Saturday, September 09, 2006

Elephants On Parade

Today I am bringing you reviews of three nonfiction picture books on one of my favorite subjects: elephants. These three books highlight the talents and majesty of these magnificent animals. Ballet of the Elephants by Leda Schubert tells the true story of how a team of talented individuals taught a group of fifty elephants an intricate (meaning complex) dance number. Elephants Can Paint Too by Katya Arnold explores the more artistic and creative side of elephants. The third book, An Elephant In the Backyard, shows an intimate picture of how elephants and humans live and work together in Thailand.

Schubert, Leda. 2006. Ballet of the Elephants.

BALLET OF THE ELEPHANTS by Leda Schubert is a charming book telling the story of three talented men and fifty performing elephants. In April 1942, a unique show opened: Circus Polka, the brainchild of three men with very different backgrounds: John Ringling North, George Balanchine, and Igor Stravinsky. The book briefly describes the individual lives of the three men, the collaboration between the three men in the creative process, the training of the elephants in preparation for the show, and the show itself. The book concludes with background notes from the author which adds even more interest to the book. For example, the author notes that during her research she learned that "the elephants, even when they retired, so loved the ballet and were so well trained that they performed it all by themselves, without music." There is also a black and white photograph of the real performance!

Arnold, Katya. 2005. Elephants Can Paint Too.

ELEPHANTS CAN PAINT TOO is a great nonfiction book for young readers. Arnold takes a simple and informative approach to writing. “I teach in two schools. One is in the city. The other is in the jungle. Some of my students have hands. Others have trunks.” She then proceeds to show page by page the similarities and differences between teaching painting to human children and to elephants. Informative sidebars provide more information about elephants without interfering with the flow of the simple text. “Some students eat grass. Others eat peanut butter and jelly. But they all love cookies.” The corresponding side bar reads “Elephants are vegetarians that eat grass, leaves, twigs, and fruit. They also like human food, especially ice cream. Each day they eat about three hundred pounds of food (as much as twelve cows eat) and drink thirty-five gallons of water (as much as a whole bathtub full). They use their trunks to put the food into their mouths and to slurp up the water.” Arnold’s use of comparisons is useful for explaining things to both children and adults. Her writing can also be humorous, one sidebar reads, “Elephants have 150,000 muscles in their trunks. (Our entire body has only 639 muscles.) Some elephants hold the brush by wrapping their trunks around it. Others hold it inside their trunks. If an elephant throws the brush away or eats it, he probably won’t become an artist.” But by far the greatest highlight of ELEPHANTS CAN PAINT TOO are the photographs by the author, Katya Arnold. There is an author’s note providing more information about how you can buy elephant art and support the Asian elephants.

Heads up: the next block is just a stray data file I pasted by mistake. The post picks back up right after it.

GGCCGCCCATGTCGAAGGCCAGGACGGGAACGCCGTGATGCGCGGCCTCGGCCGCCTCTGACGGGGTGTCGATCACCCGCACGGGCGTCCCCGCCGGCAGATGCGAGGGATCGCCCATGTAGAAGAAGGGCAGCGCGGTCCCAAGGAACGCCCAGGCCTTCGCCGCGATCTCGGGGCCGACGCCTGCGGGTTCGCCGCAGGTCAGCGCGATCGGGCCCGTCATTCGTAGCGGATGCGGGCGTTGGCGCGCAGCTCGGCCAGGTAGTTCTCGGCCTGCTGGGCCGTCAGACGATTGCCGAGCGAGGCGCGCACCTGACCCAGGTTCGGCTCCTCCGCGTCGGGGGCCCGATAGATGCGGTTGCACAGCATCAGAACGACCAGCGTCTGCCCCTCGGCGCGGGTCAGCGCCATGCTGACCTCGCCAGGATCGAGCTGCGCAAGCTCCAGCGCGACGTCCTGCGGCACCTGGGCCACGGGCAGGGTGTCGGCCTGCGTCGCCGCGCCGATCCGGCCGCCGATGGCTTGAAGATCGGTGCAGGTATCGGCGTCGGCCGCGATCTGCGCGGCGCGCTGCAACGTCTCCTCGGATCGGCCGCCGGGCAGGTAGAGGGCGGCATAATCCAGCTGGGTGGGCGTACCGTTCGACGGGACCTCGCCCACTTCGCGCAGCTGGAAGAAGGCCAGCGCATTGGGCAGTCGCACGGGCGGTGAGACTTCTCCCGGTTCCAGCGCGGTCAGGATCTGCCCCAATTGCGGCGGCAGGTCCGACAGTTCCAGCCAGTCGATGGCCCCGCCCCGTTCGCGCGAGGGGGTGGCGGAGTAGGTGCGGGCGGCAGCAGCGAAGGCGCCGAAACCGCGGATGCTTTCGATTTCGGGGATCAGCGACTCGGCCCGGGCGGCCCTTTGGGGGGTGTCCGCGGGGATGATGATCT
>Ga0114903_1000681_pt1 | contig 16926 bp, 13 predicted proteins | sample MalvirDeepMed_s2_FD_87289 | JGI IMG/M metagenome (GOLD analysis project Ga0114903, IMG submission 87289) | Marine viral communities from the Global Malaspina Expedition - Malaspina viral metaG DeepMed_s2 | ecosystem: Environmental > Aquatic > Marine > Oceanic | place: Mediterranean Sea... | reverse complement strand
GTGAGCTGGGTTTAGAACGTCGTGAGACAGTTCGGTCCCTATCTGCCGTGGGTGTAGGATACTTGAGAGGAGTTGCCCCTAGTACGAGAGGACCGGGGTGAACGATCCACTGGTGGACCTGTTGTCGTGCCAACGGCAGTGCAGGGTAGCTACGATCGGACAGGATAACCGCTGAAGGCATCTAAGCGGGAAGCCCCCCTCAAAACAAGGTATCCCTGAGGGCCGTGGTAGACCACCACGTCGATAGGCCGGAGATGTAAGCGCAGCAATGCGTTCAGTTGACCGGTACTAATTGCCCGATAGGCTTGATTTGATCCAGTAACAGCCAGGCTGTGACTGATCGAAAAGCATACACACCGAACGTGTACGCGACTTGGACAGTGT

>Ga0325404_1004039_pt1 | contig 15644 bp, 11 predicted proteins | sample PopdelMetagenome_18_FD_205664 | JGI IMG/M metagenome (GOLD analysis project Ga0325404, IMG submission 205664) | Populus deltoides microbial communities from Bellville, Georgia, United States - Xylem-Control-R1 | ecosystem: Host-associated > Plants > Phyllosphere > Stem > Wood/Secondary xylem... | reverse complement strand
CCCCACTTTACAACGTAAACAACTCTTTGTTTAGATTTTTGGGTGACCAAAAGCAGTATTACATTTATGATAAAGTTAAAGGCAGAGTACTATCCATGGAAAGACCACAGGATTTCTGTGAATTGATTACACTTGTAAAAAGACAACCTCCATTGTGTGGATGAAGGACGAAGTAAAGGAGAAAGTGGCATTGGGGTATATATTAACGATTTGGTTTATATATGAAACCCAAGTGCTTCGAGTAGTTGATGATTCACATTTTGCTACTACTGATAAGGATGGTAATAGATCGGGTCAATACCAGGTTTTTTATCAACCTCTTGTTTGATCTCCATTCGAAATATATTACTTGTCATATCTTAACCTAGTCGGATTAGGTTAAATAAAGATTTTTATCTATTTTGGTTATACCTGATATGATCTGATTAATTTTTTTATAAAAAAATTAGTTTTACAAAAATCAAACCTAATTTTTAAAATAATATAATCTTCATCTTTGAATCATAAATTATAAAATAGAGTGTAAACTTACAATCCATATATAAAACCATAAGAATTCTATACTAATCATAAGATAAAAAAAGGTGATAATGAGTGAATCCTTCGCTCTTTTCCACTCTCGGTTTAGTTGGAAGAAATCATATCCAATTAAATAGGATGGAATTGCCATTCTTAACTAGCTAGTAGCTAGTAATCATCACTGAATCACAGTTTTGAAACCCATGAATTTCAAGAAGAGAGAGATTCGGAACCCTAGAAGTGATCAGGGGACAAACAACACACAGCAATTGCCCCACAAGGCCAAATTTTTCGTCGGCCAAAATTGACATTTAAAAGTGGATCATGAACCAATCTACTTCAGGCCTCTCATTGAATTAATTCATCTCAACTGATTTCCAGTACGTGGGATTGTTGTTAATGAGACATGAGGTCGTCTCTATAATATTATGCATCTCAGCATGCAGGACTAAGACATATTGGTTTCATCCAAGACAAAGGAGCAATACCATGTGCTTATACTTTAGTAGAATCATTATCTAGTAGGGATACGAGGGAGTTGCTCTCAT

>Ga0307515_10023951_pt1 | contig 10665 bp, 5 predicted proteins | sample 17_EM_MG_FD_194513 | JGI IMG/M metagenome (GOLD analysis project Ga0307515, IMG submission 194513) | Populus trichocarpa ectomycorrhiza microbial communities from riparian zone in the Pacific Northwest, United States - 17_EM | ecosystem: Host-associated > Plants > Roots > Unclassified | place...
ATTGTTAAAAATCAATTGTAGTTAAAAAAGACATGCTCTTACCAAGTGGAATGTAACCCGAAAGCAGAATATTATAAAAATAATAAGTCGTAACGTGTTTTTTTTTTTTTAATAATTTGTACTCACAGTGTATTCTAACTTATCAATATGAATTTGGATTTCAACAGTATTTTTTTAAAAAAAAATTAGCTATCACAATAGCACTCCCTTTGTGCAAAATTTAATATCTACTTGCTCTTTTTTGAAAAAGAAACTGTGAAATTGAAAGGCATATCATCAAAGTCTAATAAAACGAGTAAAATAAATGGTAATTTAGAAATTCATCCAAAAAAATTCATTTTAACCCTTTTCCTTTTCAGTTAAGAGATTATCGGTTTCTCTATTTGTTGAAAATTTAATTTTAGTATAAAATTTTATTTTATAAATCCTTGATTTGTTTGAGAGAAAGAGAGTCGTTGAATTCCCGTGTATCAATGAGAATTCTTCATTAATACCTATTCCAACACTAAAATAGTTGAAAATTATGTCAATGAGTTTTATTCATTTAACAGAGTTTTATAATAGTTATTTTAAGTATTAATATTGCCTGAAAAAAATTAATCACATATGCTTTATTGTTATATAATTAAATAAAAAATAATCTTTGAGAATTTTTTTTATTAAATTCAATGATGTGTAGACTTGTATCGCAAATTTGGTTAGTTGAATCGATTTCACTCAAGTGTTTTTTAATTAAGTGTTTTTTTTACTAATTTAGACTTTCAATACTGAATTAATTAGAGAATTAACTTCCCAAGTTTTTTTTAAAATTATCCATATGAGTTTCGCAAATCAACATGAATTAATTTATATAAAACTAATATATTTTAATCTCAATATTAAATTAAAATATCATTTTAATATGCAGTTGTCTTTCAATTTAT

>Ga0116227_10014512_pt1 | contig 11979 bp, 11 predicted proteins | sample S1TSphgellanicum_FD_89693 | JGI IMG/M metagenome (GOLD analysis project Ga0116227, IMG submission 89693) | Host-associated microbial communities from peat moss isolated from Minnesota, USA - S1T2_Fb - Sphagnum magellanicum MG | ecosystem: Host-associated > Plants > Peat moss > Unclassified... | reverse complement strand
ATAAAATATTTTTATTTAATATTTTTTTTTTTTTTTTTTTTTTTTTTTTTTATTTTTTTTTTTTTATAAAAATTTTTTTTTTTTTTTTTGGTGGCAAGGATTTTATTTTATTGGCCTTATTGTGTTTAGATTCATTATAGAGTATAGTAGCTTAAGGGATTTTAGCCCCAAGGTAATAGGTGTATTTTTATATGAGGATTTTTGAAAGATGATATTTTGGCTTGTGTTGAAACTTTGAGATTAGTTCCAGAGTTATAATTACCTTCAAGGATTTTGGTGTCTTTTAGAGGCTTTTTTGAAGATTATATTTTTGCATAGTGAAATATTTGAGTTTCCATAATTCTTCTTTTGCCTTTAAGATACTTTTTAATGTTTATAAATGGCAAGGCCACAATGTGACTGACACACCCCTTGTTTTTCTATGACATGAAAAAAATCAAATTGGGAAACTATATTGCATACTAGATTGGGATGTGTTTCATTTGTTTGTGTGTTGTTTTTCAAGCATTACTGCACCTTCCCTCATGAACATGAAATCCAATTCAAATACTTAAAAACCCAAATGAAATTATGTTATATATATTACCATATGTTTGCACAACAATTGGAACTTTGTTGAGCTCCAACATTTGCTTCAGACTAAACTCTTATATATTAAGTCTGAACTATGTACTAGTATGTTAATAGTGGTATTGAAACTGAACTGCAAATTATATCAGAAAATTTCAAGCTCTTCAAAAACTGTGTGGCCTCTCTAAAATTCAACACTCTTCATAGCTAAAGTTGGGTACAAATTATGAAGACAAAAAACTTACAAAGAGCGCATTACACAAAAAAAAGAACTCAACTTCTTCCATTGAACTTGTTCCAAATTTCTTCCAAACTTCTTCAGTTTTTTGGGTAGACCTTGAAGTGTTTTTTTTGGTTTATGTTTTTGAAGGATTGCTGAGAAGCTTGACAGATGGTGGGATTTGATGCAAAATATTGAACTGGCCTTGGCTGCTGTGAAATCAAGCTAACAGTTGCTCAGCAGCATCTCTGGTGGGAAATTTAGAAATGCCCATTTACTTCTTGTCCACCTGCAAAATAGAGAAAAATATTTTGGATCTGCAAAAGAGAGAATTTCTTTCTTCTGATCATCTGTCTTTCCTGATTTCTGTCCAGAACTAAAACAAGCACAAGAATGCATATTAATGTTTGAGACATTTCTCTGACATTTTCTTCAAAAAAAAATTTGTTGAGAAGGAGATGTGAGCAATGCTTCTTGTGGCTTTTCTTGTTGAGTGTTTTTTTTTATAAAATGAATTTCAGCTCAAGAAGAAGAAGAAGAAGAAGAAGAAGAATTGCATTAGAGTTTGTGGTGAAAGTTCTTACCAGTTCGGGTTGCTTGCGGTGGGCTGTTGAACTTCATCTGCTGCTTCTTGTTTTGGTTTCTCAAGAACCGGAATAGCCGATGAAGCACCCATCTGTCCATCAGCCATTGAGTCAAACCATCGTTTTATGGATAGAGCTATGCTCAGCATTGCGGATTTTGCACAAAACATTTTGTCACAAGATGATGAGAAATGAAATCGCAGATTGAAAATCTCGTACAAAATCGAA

Sobol, Richard. 2004. An Elephant In the Backyard.

Set in Tha Klang, Thailand, AN ELEPHANT IN THE BACKYARD is the latest photo essay picture book by Richard Sobol. Engaging text and photos invite children to explore a unique Thailand village where elephants play an active role in the human community. "Like most villages in Thailand, Tha Klang is filled with all kinds of people...But what makes Tha Klang different from other villages is that it has elephants, too. For the children of Tha Klang, elephants are part of their families." The heroine of AN ELEPHANT IN THE BACKYARD is the village's most famous elephant, Wan Pen. This special elephant is introduced as the four-legged sister of Jak and Muay. "She is friendly and gentle, happy to walk through the neighborhood with the children riding on her back, stopping to pick up friends who run alongside, eager for a ride." Full of factual trivia about elephants and Thailand, Sobol shows readers a whole new world where elephants walk on balance beams, play soccer with the local kids, and attend school--elephant school that is! "Her lessons look more like gymastics class. Even though she weighs as much as a car and has a big fat belly, she learns to balance and walk on narrow boards and steps. She can bow and kneel, dance and shake her butt, and even raise her trunk to say hello or ask for food or drink."

Combining interesting facts with engaging--almost unbelievable--photos, AN ELEPHANT IN THE BACKYARD is an enjoyable book for kids of all ages. Sobol also provides his readers with additional facts about elephants in his afterward.

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I am interested in reviewing books and audio books. This blog focuses on books written for middle grade on up (essentially 10 to a 110). I review middle grade fiction and young adult fiction (aka tween and teen).

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I am more interested in strong characters, well-written, fleshed-out, human characters. Plot is secondary to me in a way. I have to care about the characters in order to care about the plot. That being said, compelling storytelling is something that I love. I love to become absorbed in what I'm reading.

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